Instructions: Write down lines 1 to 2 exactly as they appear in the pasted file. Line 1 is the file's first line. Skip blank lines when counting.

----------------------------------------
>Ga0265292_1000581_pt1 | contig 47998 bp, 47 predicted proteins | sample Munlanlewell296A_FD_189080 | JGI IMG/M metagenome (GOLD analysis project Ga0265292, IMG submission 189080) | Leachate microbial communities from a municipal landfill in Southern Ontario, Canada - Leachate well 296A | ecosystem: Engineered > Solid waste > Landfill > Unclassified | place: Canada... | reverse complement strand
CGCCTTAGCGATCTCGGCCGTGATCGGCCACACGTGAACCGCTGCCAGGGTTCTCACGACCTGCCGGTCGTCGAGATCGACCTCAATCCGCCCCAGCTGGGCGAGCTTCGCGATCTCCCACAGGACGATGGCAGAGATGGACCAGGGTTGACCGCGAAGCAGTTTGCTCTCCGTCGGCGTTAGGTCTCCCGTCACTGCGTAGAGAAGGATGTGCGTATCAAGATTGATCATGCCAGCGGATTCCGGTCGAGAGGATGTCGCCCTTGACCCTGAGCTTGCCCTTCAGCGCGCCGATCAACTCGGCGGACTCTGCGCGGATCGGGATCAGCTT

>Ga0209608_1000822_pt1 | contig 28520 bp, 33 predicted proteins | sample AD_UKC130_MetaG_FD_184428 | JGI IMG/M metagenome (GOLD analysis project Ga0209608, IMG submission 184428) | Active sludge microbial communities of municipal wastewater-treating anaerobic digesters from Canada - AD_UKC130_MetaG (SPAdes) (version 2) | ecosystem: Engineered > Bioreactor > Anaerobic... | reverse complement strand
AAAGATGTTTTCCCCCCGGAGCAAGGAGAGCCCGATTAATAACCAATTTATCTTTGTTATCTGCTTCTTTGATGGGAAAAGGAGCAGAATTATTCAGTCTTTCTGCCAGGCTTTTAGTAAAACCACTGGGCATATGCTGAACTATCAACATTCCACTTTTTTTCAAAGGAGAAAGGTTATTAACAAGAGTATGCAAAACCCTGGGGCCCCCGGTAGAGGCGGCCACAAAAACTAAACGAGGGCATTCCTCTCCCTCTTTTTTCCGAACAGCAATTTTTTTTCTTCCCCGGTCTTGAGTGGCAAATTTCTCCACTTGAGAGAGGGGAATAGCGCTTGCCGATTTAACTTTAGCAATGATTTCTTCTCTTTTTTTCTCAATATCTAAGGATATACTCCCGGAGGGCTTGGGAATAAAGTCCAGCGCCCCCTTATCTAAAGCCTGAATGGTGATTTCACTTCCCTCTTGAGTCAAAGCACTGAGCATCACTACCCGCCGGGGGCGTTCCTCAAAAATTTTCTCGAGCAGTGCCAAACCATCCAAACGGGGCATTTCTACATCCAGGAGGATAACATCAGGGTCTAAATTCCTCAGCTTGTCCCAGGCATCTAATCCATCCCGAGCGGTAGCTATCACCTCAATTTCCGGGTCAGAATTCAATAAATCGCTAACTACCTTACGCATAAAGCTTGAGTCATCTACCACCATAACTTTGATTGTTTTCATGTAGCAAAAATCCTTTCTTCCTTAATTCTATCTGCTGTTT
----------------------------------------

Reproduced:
>Ga0265292_1000581_pt1 | contig 47998 bp, 47 predicted proteins | sample Munlanlewell296A_FD_189080 | JGI IMG/M metagenome (GOLD analysis project Ga0265292, IMG submission 189080) | Leachate microbial communities from a municipal landfill in Southern Ontario, Canada - Leachate well 296A | ecosystem: Engineered > Solid waste > Landfill > Unclassified | place: Canada... | reverse complement strand
CGCCTTAGCGATCTCGGCCGTGATCGGCCACACGTGAACCGCTGCCAGGGTTCTCACGACCTGCCGGTCGTCGAGATCGACCTCAATCCGCCCCAGCTGGGCGAGCTTCGCGATCTCCCACAGGACGATGGCAGAGATGGACCAGGGTTGACCGCGAAGCAGTTTGCTCTCCGTCGGCGTTAGGTCTCCCGTCACTGCGTAGAGAAGGATGTGCGTATCAAGATTGATCATGCCAGCGGATTCCGGTCGAGAGGATGTCGCCCTTGACCCTGAGCTTGCCCTTCAGCGCGCCGATCAACTCGGCGGACTCTGCGCGGATCGGGATCAGCTT